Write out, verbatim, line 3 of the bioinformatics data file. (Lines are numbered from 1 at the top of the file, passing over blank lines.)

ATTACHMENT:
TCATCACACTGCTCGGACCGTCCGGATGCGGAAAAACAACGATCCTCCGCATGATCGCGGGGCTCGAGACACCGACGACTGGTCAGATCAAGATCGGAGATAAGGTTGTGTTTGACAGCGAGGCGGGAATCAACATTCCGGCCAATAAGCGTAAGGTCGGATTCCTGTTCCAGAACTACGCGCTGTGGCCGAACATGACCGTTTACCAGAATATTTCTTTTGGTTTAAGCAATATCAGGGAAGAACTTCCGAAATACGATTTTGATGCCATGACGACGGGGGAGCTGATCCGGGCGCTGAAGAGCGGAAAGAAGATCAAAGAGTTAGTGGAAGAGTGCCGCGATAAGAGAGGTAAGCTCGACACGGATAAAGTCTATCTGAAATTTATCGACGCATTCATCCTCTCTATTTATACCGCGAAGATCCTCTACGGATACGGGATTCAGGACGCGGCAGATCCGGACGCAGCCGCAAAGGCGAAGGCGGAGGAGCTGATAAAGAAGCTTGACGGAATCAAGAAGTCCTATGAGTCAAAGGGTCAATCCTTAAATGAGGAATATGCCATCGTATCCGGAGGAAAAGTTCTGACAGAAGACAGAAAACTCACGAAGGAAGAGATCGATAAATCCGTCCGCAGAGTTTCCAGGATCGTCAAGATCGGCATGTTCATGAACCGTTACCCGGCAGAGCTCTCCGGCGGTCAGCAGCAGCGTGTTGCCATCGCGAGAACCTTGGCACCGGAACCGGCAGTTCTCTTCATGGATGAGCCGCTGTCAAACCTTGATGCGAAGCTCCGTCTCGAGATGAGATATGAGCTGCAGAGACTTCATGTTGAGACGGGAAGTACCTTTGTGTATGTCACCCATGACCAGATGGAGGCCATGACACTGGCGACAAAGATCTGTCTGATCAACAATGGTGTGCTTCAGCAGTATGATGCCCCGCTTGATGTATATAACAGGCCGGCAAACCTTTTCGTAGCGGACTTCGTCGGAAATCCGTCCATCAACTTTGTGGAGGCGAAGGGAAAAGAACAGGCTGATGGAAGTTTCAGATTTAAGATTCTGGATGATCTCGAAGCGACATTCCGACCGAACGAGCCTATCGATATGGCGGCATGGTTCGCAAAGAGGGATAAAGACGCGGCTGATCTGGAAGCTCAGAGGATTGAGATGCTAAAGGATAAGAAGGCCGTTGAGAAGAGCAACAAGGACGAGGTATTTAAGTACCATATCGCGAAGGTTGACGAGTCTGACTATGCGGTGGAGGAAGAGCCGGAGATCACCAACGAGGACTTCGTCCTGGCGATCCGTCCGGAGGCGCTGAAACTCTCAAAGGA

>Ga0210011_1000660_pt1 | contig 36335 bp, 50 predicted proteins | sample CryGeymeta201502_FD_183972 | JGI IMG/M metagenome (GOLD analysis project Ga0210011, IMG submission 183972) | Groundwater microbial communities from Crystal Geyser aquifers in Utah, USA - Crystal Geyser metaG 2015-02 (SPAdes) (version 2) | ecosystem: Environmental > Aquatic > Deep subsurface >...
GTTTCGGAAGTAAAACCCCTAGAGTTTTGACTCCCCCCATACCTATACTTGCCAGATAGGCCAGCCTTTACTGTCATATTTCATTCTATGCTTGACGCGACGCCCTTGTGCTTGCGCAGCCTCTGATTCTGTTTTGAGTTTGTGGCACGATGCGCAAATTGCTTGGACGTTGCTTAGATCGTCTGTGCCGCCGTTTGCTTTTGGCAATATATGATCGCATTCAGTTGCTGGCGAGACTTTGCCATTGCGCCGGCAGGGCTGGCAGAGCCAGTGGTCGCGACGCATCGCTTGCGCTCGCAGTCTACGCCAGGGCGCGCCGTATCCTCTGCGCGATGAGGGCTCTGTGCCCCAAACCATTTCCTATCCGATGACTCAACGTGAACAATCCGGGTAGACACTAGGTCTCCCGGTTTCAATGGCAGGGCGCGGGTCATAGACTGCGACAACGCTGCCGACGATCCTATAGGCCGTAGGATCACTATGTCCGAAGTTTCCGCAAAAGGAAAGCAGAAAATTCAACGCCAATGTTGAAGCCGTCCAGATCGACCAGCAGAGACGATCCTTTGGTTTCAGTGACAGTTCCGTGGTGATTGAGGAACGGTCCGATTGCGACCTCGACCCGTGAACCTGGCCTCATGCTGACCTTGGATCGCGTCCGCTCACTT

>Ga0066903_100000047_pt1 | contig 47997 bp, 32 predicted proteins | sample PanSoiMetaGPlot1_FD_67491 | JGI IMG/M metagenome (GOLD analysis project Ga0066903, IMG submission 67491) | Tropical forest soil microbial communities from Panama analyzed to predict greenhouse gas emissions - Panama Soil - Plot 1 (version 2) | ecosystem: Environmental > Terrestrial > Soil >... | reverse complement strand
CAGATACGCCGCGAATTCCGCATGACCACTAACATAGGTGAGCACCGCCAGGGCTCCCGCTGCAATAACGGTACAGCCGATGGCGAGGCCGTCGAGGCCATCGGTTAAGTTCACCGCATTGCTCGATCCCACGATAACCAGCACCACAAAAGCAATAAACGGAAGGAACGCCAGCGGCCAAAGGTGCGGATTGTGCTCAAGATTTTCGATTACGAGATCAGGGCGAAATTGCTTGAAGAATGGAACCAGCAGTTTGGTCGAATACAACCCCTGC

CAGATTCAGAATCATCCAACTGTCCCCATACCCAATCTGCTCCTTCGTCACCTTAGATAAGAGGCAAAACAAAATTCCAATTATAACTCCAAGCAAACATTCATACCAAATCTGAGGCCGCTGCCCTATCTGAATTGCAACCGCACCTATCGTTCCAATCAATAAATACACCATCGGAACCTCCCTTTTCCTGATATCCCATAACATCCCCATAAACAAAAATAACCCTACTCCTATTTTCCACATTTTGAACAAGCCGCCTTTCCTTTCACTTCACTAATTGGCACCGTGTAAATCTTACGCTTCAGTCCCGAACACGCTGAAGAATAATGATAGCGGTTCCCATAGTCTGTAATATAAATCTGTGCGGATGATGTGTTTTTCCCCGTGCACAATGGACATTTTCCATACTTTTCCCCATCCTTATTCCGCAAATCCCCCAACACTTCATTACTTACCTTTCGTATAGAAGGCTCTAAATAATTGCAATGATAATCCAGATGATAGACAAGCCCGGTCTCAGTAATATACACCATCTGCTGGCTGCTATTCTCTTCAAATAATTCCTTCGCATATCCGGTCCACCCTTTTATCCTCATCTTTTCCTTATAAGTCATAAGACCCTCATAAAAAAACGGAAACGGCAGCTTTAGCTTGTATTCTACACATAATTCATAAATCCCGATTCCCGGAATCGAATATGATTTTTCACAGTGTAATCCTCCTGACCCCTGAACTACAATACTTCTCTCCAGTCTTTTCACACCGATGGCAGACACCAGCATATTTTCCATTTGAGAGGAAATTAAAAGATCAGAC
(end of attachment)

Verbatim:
GTTTCGGAAGTAAAACCCCTAGAGTTTTGACTCCCCCCATACCTATACTTGCCAGATAGGCCAGCCTTTACTGTCATATTTCATTCTATGCTTGACGCGACGCCCTTGTGCTTGCGCAGCCTCTGATTCTGTTTTGAGTTTGTGGCACGATGCGCAAATTGCTTGGACGTTGCTTAGATCGTCTGTGCCGCCGTTTGCTTTTGGCAATATATGATCGCATTCAGTTGCTGGCGAGACTTTGCCATTGCGCCGGCAGGGCTGGCAGAGCCAGTGGTCGCGACGCATCGCTTGCGCTCGCAGTCTACGCCAGGGCGCGCCGTATCCTCTGCGCGATGAGGGCTCTGTGCCCCAAACCATTTCCTATCCGATGACTCAACGTGAACAATCCGGGTAGACACTAGGTCTCCCGGTTTCAATGGCAGGGCGCGGGTCATAGACTGCGACAACGCTGCCGACGATCCTATAGGCCGTAGGATCACTATGTCCGAAGTTTCCGCAAAAGGAAAGCAGAAAATTCAACGCCAATGTTGAAGCCGTCCAGATCGACCAGCAGAGACGATCCTTTGGTTTCAGTGACAGTTCCGTGGTGATTGAGGAACGGTCCGATTGCGACCTCGACCCGTGAACCTGGCCTCATGCTGACCTTGGATCGCGTCCGCTCACTT